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Bardstown house has history, ghosts

Bardstown

More snow came to Bardstown last week. We awoke to cold weekend mornings with light dustings of snow.

Joann Hobbs, the owner of The Homestead Bed and Breakfast just a few miles outside of the city, had her annual Christmas open house this weekend and she invited me to be a part of it. I met some very interesting people who were there with tables set up with fresh honey, handmade leather crafts, fairy houses and fairy dust, handmade fossil jewelry, wood-burning and other arts and crafts.

I also met Thomas Freese, who is the author of several ghost stories in Kentucky. Thomas also makes wood jewelry.

Joann worked to restore this three-story plantation cabin and it still has the original rooms that were built in early 1700s. At one point in history during the Civil War, it was used as a hospital for soldiers. At that time, it was only one of three houses that were between Bardstown and Bloomfield.

Joann says that she hears people talking or sees them and sometimes a fingersnapping sound will chase her dog and she will tell it to stop, and the spirit doing it will.

She remodeled a lot of it, simply replacing the fallenin ceiling and the floors. The kitchen floor is brick, but used to be dirt as it has served as slave quarters.

There are three stairways that lead up to a separate bedroom, and are three bedrooms in the bed and breakfast.

I was set up in the Victorian Room, which was right up my alley. The romantic room has frilly, lacy and crochet doilies, and empty perfume bottles and knickknacks and antiques galore.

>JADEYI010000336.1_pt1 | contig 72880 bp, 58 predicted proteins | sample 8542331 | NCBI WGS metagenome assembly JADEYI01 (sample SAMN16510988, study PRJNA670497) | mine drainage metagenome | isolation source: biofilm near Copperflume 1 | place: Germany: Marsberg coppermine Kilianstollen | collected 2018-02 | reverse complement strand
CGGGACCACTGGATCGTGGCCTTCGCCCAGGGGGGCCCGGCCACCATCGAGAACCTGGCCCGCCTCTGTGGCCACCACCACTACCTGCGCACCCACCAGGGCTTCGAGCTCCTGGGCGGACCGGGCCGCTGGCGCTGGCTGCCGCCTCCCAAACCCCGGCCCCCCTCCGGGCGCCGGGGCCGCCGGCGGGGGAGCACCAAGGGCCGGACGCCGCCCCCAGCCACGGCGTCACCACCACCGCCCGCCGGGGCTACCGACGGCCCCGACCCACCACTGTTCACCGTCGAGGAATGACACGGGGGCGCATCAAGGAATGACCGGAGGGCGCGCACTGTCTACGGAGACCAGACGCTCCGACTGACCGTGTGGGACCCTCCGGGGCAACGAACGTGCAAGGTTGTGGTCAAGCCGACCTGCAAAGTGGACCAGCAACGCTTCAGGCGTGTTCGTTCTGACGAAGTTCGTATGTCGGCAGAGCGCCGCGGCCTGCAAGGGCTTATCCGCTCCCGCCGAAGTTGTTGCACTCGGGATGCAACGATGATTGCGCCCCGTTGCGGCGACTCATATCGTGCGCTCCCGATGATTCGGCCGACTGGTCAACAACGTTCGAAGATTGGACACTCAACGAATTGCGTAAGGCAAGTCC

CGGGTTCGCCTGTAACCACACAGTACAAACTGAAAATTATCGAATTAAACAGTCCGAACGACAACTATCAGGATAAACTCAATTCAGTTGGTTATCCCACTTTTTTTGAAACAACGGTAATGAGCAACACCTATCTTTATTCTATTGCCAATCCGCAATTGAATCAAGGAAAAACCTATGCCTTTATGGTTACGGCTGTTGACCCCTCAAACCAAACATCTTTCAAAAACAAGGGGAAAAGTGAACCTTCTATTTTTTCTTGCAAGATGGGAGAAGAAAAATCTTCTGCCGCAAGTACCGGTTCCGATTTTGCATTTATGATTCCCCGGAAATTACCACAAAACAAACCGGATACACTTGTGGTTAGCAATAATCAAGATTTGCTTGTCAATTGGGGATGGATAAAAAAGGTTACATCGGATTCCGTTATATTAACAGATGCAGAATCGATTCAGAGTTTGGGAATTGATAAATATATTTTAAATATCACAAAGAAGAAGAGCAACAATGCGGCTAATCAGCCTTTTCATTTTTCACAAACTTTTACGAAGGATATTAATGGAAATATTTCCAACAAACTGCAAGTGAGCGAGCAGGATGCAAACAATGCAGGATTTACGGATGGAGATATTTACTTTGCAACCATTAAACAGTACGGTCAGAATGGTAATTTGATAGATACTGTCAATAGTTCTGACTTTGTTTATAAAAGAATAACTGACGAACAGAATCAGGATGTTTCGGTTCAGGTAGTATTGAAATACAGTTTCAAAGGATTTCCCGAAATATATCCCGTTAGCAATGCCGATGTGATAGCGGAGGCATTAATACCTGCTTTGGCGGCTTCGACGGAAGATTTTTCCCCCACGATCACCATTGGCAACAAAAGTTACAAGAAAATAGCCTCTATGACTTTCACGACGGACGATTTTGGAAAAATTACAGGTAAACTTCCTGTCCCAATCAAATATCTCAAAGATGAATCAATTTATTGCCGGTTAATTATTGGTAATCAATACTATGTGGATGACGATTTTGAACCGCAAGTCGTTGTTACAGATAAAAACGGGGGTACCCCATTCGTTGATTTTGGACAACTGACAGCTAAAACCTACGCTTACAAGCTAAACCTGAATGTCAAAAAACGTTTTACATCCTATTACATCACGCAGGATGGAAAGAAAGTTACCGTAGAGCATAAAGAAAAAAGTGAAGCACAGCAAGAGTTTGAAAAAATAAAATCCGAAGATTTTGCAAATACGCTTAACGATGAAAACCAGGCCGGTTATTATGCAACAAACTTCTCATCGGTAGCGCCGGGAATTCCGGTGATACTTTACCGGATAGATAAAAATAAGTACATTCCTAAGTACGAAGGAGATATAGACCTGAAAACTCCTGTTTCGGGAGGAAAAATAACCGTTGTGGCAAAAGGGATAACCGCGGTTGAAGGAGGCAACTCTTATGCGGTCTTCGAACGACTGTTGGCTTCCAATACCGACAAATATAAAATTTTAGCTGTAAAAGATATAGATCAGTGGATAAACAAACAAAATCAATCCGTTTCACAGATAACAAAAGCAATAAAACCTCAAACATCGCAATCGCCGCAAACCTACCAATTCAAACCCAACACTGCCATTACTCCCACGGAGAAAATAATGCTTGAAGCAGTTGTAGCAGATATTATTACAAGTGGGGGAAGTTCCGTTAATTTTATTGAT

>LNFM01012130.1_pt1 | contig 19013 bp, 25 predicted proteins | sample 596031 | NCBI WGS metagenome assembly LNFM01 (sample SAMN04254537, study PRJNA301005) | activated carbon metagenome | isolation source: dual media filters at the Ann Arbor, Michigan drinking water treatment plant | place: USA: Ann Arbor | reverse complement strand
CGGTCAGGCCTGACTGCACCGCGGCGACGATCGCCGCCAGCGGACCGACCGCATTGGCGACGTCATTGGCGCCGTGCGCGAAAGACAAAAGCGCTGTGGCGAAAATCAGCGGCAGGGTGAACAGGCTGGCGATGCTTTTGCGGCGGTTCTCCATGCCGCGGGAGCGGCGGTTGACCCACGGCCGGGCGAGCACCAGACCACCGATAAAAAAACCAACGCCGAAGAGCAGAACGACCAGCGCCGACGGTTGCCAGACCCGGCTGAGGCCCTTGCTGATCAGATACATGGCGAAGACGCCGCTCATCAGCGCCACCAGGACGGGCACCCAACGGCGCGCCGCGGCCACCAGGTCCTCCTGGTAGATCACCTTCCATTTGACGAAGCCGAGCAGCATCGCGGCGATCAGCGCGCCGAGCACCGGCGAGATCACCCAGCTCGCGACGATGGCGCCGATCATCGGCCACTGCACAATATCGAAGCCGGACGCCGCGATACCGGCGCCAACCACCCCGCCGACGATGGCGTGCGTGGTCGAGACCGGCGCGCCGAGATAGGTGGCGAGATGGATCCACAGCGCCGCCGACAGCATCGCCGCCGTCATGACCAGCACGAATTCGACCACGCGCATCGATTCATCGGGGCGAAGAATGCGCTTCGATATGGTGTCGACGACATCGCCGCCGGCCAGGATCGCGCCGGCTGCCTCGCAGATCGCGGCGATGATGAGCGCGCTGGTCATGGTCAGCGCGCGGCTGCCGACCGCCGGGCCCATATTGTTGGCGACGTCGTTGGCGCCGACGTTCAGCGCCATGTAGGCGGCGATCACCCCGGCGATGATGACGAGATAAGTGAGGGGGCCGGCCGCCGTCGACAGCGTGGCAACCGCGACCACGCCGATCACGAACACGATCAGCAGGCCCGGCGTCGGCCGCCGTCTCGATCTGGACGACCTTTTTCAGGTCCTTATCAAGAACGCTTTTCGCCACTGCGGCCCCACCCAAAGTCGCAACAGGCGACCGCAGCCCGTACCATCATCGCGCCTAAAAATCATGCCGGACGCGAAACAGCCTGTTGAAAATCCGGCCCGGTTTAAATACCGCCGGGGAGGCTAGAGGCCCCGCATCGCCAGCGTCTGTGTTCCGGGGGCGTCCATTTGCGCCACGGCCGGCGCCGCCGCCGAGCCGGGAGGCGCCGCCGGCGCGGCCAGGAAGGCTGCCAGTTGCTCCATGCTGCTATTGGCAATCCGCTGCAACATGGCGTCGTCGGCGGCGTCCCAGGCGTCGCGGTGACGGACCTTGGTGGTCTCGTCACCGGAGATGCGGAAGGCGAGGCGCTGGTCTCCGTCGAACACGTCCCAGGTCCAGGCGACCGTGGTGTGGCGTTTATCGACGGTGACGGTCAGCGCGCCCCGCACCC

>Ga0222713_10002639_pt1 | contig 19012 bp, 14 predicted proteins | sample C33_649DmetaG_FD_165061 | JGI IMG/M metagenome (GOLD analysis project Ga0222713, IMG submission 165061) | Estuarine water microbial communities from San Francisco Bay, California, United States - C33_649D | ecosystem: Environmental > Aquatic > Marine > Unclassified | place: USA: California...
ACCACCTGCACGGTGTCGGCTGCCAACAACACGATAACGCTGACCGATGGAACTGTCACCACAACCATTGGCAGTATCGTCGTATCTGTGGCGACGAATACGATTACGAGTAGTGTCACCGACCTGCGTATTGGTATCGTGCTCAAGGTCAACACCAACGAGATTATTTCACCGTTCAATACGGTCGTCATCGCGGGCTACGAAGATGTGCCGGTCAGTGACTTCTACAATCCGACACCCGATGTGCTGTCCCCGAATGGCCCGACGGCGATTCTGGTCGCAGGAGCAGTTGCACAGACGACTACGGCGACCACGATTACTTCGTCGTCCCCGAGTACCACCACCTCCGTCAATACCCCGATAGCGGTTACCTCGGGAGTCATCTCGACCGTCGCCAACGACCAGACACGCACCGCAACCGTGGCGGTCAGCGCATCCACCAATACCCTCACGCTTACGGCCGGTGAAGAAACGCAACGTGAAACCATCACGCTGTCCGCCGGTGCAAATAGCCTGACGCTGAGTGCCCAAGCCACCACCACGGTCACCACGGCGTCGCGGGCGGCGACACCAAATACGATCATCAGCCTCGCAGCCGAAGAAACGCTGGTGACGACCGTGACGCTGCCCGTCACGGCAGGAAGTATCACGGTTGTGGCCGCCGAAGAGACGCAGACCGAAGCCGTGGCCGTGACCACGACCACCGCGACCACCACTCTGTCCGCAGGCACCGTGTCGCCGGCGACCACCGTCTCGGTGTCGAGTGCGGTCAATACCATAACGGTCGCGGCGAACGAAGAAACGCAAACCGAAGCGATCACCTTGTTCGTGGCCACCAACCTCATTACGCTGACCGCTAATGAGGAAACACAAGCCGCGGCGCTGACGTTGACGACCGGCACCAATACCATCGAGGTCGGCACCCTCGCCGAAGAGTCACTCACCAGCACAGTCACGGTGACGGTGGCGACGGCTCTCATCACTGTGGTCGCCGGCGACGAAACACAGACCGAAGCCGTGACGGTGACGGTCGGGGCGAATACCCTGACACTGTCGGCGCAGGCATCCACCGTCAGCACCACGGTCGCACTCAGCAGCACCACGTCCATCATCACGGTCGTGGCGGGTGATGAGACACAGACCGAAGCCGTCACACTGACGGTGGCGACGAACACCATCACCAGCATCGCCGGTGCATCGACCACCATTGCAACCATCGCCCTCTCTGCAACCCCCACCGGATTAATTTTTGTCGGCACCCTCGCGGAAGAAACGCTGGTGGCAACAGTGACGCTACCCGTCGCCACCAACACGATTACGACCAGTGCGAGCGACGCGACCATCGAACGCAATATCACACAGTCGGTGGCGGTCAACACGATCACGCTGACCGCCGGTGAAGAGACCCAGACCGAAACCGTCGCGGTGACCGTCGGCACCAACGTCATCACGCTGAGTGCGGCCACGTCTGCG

There are so many crafts and antiques through the Homestead that you forget where you are and it’s such a comfortable place to be.

Joann made homemade chili and sandwiches our first day there, and those of us who were set up met in the kitchen for lunch and socializing. I met very interesting people who were from several places: Rosemary had honey and visits Blackey regularly. Paul was originally from Canada and had traveled through Utah and Oregon, then across the U.S. to Kentucky. He does hand-crafted leather product such as saddles, belts and many other items. Patricia came from a town outside Bardstown with jewelry and crafts made from fossils that she found around were she lives, that are called crinoids fossils.

These are fossils of marine animals that existed millions of years ago and resemble flowers and some people call them ‘Sea Lilies.’

There was also wine sampling from Horseshoe Bend Vineyard and Winery. Justine was a ‘fiber artist,’ and she makes bib necklaces, purses, coasters and hats. She told Thomas a story of a ghost cat that she has in her home, that her own cats do not enjoy. Ruth did wood burning and woodcrafts.

Amanda brought pumpkin spice cakes, gingersnaps and carrot cake.

It was a nice, sociable, entertaining weekend, as well as profitable and fun. I met people traveling from Leatherwood, and Breathitt County.

The temperat u re s dropped down to 19 on Sunday night, and around 3 p.m. it was getting quite bone chilling outside. A lot of us called it a day as most of the customers had already come by on Saturday and enjoyed hot cider, and the two men playing guitar and singing Christmas and bluegrass in the living room. You could hear the music throughout the entire home due to how the structure is built.

An adjoining bathroom connects two bedrooms and with the doors open, the warmth from the fireplace in the kitchen filters throughout the top floor as well.

Happy birthday wishes this week go to Hassel Hampton of Eolia, on Dec. 10.

Bardstown City Schools will have their last day of classes on Dec 17, and will resume classes Jan. 3.

I guess that is all the news for this week. Blessings to all and merry Christmas!


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